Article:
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San Francisco Giants: Future of Catcher Position and Aramis Garcia

Jake Mastroianni
ST. LOUIS, MO - SEPTEMBER 22: Aramis Garcia #16 of the San Francisco Giants bats in two runs with a single against the St. Louis Cardinals in the seventh inning at Busch Stadium on September 22, 2018 in St. Louis, Missouri. (Photo by Dilip Vishwanat/Getty Images)
ST. LOUIS, MO - SEPTEMBER 22: Aramis Garcia #16 of the San Francisco Giants bats in two runs with a single against the St. Louis Cardinals in the seventh inning at Busch Stadium on September 22, 2018 in St. Louis, Missouri. (Photo by Dilip Vishwanat/Getty Images) /
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With the future of Buster Posey as the San Francisco Giants catcher being a little uncertain, we look at what that might mean for Aramis Garcia going forward.

The future of the catcher position for the San Francisco Giants is a bit uncertain at the moment, but it appears they have some great options.

When Posey injured his hip at the end of August, it was determined that he could be out for 6-8 months. At best he could be back by the middle of spring training, and at worst he could miss the start of the 2019 season.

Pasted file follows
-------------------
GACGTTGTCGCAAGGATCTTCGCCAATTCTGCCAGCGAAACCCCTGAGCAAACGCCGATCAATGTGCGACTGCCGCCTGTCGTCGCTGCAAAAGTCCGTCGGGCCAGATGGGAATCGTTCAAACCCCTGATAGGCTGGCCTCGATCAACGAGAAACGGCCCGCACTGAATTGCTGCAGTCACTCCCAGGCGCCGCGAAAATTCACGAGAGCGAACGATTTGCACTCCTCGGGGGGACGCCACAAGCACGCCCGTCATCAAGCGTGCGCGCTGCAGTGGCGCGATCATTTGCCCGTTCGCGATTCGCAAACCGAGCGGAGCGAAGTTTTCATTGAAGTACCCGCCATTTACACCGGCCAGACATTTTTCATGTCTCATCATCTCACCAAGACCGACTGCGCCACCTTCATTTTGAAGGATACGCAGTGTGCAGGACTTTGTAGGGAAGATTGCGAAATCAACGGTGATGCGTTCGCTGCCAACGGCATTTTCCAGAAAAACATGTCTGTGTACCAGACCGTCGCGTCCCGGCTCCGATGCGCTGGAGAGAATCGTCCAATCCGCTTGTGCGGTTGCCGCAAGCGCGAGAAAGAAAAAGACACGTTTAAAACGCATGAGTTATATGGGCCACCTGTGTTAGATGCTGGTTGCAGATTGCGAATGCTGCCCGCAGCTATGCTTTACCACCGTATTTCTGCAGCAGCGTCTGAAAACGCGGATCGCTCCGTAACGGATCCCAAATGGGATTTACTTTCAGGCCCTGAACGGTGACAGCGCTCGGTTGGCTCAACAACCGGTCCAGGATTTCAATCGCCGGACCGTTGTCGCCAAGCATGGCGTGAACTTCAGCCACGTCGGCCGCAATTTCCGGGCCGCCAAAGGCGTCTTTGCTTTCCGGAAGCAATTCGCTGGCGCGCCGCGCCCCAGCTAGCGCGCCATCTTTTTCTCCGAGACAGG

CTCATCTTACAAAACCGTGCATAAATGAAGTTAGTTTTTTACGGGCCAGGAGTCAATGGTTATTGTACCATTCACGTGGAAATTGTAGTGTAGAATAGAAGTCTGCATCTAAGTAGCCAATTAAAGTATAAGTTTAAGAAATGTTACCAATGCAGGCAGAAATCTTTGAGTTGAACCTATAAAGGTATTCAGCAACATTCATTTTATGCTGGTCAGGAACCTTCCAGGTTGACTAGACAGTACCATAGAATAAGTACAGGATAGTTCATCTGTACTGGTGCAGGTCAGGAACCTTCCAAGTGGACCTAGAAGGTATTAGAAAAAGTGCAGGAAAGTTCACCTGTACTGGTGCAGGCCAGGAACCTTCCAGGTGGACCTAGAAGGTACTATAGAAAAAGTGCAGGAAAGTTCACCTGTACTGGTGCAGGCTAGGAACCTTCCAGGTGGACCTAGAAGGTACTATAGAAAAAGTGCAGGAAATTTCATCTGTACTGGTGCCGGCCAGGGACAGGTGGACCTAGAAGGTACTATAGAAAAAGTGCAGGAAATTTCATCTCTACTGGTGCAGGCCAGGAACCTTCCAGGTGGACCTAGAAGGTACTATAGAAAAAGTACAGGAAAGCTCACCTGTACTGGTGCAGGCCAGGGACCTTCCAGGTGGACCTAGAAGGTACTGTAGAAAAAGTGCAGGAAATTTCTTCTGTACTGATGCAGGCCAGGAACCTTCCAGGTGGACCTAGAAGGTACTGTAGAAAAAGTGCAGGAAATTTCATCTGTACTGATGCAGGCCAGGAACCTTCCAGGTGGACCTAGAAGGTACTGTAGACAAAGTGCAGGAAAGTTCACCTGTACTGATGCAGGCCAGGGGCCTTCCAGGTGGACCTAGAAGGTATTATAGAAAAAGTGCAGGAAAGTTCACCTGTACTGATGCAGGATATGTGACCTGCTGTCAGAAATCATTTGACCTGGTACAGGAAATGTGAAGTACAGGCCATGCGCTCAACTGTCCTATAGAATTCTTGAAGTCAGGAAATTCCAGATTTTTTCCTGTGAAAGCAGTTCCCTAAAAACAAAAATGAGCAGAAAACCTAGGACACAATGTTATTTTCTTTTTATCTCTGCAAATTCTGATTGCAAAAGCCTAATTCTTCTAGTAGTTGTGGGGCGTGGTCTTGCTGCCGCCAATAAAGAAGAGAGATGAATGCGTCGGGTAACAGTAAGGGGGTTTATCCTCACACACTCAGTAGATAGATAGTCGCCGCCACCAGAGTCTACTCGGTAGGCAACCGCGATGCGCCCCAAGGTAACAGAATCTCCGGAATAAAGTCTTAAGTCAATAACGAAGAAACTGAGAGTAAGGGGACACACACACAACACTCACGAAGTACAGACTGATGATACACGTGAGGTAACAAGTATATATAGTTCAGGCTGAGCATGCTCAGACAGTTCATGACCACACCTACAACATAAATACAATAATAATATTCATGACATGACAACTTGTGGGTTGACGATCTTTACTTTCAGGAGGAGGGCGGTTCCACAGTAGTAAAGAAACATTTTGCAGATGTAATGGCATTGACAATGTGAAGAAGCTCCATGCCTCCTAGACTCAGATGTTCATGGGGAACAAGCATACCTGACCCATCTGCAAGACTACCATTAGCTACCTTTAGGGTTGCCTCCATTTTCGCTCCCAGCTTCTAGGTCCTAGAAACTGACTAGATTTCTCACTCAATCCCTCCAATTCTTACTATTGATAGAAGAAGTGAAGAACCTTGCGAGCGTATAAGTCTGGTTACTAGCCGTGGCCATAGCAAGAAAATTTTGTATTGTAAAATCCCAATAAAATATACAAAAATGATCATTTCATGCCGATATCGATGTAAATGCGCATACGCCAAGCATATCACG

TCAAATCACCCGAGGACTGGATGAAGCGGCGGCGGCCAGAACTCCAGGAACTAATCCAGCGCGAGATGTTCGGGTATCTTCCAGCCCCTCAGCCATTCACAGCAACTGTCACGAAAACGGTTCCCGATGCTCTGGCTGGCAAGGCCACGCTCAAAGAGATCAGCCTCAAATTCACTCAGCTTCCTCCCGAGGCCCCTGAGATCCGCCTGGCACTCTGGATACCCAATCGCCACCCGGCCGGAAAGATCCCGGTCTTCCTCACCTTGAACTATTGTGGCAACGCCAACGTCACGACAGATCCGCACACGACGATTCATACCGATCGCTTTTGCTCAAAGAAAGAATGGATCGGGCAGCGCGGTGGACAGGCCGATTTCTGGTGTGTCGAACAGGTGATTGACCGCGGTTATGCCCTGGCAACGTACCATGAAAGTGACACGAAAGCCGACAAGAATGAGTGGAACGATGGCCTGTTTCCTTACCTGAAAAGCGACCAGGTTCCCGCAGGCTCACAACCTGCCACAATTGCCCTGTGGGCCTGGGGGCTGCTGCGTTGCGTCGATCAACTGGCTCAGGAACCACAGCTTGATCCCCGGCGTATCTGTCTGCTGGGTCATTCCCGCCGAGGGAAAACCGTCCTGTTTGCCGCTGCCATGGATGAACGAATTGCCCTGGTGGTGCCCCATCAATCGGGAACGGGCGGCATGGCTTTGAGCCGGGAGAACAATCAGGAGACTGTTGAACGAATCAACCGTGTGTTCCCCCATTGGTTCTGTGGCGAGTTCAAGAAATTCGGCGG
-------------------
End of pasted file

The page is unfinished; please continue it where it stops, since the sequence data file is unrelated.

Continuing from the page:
Either way, a catcher with bad hips is not ideal.

I love Posey as much as the next person, but you can’t do anything about getting older. We need Posey’s bat in the lineup more than his defense. It’s time for the San Francisco Giants to move on from Belt and make Posey their primary first baseman.

Or, and don’t freak out, the San Francisco Giants have to explore trading Posey. There were rumors that the Braves inquired about Posey during the season, but who knows to what level of interest the Giants had in moving their star.

It would be much easier to move the contract of Posey compared to Belt.

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But anyway, this article is about the future of Garcia.

In a small sample size to end the season he has shown that he can hold his own at the major league level. He’s hit .302 in 53 at-bats with 4 home runs.

The second round pick in the 2014 draft actually struggled a bit in the minors this year hitting .233 with 11 home runs at Double-A before moving up to Triple-A for 38 at-bats where he hit .237 with zero home runs.

Hopefully, we get two see at least eight more at-bats from Garcia over the weekend, but I still think we need a larger sample size at the major league level to determine whether or not he can become a full-time catcher.

You have to keep in mind that Joey Bart is on his way, and being an accomplished college player, it might not take him long to move through the system.

In my own opinion, I think Garcia’s future is as a very solid back-up catcher. There is even a good chance Garcia moves from behind the plate where he can focus more on being a good hitter as his bat is his best tool.

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The bottom line is, the San Francisco Giants are in a much better position at catcher than most teams. But what happens over the next 6-8 months will go a long way in determining the future of that position.

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